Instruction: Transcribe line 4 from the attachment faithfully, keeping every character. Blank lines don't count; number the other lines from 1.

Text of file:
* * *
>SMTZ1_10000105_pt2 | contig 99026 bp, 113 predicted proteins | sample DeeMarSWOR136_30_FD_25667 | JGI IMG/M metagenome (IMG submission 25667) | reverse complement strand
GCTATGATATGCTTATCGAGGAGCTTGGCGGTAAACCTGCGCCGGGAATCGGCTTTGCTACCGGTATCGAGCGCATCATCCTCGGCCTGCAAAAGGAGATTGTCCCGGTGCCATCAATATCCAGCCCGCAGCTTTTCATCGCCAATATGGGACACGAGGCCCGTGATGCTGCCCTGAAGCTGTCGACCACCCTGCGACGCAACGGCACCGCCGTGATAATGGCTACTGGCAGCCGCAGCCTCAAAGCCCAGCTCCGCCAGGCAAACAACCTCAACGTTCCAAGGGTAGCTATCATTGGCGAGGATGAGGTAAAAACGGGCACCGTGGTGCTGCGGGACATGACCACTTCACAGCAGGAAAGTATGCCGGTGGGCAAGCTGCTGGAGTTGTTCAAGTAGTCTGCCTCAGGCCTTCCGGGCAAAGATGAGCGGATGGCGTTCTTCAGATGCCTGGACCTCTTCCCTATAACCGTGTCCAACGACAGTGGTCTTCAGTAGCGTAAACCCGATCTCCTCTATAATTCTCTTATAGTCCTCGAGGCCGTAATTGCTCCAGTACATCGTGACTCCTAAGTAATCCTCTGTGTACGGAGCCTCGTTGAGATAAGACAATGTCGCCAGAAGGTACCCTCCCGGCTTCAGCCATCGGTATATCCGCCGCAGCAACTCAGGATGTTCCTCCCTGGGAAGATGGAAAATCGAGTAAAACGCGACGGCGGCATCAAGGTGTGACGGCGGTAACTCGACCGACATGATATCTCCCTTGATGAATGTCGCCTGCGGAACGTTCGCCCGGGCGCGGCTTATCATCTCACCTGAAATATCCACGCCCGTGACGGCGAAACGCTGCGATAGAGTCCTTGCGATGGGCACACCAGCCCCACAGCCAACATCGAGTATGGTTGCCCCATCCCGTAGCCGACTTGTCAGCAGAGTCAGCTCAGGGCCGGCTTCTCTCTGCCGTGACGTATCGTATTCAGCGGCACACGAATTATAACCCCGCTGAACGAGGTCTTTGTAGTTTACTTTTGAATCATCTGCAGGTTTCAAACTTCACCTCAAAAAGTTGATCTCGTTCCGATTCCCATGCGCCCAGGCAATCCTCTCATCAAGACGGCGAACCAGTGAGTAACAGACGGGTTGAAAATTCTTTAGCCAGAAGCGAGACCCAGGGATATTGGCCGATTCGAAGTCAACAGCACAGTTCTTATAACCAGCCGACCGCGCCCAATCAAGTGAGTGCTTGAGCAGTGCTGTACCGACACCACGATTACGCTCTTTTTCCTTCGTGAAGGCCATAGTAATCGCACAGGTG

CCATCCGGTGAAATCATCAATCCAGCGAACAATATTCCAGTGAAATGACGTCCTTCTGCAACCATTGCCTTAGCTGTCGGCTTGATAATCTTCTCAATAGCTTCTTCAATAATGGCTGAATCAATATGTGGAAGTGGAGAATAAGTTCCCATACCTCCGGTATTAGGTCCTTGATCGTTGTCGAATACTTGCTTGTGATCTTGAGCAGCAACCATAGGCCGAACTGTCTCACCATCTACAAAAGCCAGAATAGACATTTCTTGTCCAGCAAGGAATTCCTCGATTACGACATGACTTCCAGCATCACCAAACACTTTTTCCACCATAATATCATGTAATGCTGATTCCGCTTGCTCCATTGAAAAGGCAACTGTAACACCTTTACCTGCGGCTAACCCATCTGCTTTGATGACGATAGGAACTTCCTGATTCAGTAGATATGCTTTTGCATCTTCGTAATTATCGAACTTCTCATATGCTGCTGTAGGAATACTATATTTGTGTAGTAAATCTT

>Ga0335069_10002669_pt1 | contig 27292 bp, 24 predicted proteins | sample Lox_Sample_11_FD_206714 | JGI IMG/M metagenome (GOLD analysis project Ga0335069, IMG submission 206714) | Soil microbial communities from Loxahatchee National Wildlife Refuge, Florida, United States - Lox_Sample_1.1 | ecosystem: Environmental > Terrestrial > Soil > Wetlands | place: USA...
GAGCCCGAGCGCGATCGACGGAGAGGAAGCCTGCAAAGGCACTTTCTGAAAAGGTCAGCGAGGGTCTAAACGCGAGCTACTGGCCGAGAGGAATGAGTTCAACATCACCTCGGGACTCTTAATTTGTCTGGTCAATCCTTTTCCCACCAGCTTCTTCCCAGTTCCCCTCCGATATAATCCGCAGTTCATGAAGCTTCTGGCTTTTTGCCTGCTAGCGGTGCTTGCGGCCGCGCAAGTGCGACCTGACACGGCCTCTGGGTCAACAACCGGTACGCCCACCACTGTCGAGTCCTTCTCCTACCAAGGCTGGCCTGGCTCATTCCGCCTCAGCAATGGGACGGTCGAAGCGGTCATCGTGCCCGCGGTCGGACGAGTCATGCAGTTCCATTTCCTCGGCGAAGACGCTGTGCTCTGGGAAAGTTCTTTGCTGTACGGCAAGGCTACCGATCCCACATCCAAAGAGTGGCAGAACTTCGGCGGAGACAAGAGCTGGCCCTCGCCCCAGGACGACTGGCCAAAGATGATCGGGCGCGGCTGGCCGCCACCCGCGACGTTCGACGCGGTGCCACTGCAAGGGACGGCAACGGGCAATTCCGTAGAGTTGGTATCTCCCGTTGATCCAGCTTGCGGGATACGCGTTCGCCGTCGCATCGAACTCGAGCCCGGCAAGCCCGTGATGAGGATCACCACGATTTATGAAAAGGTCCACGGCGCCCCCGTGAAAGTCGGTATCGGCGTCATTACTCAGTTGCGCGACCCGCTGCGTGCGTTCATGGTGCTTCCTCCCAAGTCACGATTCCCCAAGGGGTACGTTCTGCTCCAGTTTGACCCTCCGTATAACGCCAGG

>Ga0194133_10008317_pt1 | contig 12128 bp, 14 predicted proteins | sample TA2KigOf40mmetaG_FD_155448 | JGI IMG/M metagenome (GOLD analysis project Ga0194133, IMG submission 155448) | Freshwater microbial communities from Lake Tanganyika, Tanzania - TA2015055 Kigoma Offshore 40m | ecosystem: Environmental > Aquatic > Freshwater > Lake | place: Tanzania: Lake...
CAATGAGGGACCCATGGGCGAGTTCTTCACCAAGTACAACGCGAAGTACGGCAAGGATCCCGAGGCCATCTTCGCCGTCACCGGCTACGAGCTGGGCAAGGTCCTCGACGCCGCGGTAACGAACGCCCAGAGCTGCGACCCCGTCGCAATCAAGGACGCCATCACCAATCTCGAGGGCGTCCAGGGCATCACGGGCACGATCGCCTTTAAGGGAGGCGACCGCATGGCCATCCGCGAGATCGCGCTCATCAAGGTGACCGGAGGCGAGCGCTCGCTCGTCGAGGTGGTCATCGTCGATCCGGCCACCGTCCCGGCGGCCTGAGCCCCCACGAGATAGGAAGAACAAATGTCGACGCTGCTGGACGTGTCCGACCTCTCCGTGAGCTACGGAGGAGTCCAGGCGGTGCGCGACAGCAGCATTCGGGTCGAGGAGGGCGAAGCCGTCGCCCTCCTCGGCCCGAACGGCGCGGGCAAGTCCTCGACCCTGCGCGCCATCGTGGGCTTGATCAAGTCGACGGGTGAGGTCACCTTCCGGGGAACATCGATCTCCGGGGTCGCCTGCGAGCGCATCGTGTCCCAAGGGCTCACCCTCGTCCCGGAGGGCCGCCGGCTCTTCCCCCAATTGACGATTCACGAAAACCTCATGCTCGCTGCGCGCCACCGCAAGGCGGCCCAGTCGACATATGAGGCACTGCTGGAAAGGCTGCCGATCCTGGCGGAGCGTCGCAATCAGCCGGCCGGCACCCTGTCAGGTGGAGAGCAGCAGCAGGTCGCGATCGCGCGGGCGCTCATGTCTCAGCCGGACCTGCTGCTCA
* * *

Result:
>Ga0335069_10002669_pt1 | contig 27292 bp, 24 predicted proteins | sample Lox_Sample_11_FD_206714 | JGI IMG/M metagenome (GOLD analysis project Ga0335069, IMG submission 206714) | Soil microbial communities from Loxahatchee National Wildlife Refuge, Florida, United States - Lox_Sample_1.1 | ecosystem: Environmental > Terrestrial > Soil > Wetlands | place: USA...